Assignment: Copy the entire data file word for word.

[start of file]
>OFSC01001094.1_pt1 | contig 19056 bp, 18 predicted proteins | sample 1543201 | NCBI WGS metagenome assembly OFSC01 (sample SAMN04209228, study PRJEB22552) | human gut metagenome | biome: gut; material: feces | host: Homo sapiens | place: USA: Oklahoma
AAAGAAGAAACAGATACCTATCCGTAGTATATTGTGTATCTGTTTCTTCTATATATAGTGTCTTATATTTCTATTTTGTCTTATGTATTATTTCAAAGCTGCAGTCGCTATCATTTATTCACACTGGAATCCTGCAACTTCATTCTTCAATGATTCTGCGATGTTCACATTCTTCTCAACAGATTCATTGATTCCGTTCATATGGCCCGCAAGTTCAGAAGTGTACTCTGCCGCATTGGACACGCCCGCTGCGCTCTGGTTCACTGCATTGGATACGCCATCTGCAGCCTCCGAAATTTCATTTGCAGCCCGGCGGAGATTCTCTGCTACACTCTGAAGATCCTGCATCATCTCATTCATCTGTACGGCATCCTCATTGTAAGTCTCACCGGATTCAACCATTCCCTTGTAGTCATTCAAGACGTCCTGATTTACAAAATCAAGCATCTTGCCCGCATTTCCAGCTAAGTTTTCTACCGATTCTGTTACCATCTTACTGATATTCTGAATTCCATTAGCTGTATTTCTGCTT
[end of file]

>OFSC01001094.1_pt1 | contig 19056 bp, 18 predicted proteins | sample 1543201 | NCBI WGS metagenome assembly OFSC01 (sample SAMN04209228, study PRJEB22552) | human gut metagenome | biome: gut; material: feces | host: Homo sapiens | place: USA: Oklahoma
AAAGAAGAAACAGATACCTATCCGTAGTATATTGTGTATCTGTTTCTTCTATATATAGTGTCTTATATTTCTATTTTGTCTTATGTATTATTTCAAAGCTGCAGTCGCTATCATTTATTCACACTGGAATCCTGCAACTTCATTCTTCAATGATTCTGCGATGTTCACATTCTTCTCAACAGATTCATTGATTCCGTTCATATGGCCCGCAAGTTCAGAAGTGTACTCTGCCGCATTGGACACGCCCGCTGCGCTCTGGTTCACTGCATTGGATACGCCATCTGCAGCCTCCGAAATTTCATTTGCAGCCCGGCGGAGATTCTCTGCTACACTCTGAAGATCCTGCATCATCTCATTCATCTGTACGGCATCCTCATTGTAAGTCTCACCGGATTCAACCATTCCCTTGTAGTCATTCAAGACGTCCTGATTTACAAAATCAAGCATCTTGCCCGCATTTCCAGCTAAGTTTTCTACCGATTCTGTTACCATCTTACTGATATTCTGAATTCCATTAGCTGTATTTCTGCTT